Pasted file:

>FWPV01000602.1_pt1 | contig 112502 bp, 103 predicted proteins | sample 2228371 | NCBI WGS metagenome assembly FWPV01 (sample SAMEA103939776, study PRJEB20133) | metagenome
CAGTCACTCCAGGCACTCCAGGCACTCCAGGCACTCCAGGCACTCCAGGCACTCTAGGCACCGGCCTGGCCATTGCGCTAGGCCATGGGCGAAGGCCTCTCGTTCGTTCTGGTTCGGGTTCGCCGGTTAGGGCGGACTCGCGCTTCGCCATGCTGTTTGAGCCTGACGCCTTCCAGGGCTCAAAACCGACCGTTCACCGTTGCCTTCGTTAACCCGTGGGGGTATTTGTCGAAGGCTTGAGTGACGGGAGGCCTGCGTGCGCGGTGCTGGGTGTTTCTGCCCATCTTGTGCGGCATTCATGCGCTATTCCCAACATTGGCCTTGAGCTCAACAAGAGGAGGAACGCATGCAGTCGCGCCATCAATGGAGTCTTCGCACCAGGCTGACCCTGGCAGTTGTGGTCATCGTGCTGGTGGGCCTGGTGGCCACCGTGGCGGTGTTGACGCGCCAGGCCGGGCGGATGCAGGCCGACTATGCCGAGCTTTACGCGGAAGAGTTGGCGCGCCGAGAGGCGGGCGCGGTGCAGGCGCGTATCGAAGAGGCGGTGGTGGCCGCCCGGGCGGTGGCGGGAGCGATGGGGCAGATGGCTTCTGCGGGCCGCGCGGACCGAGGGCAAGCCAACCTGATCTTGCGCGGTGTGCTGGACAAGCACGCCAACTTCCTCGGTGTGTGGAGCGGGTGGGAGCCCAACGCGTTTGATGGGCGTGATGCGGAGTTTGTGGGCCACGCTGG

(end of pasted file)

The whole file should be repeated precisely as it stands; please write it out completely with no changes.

>FWPV01000602.1_pt1 | contig 112502 bp, 103 predicted proteins | sample 2228371 | NCBI WGS metagenome assembly FWPV01 (sample SAMEA103939776, study PRJEB20133) | metagenome
CAGTCACTCCAGGCACTCCAGGCACTCCAGGCACTCCAGGCACTCCAGGCACTCTAGGCACCGGCCTGGCCATTGCGCTAGGCCATGGGCGAAGGCCTCTCGTTCGTTCTGGTTCGGGTTCGCCGGTTAGGGCGGACTCGCGCTTCGCCATGCTGTTTGAGCCTGACGCCTTCCAGGGCTCAAAACCGACCGTTCACCGTTGCCTTCGTTAACCCGTGGGGGTATTTGTCGAAGGCTTGAGTGACGGGAGGCCTGCGTGCGCGGTGCTGGGTGTTTCTGCCCATCTTGTGCGGCATTCATGCGCTATTCCCAACATTGGCCTTGAGCTCAACAAGAGGAGGAACGCATGCAGTCGCGCCATCAATGGAGTCTTCGCACCAGGCTGACCCTGGCAGTTGTGGTCATCGTGCTGGTGGGCCTGGTGGCCACCGTGGCGGTGTTGACGCGCCAGGCCGGGCGGATGCAGGCCGACTATGCCGAGCTTTACGCGGAAGAGTTGGCGCGCCGAGAGGCGGGCGCGGTGCAGGCGCGTATCGAAGAGGCGGTGGTGGCCGCCCGGGCGGTGGCGGGAGCGATGGGGCAGATGGCTTCTGCGGGCCGCGCGGACCGAGGGCAAGCCAACCTGATCTTGCGCGGTGTGCTGGACAAGCACGCCAACTTCCTCGGTGTGTGGAGCGGGTGGGAGCCCAACGCGTTTGATGGGCGTGATGCGGAGTTTGTGGGCCACGCTGG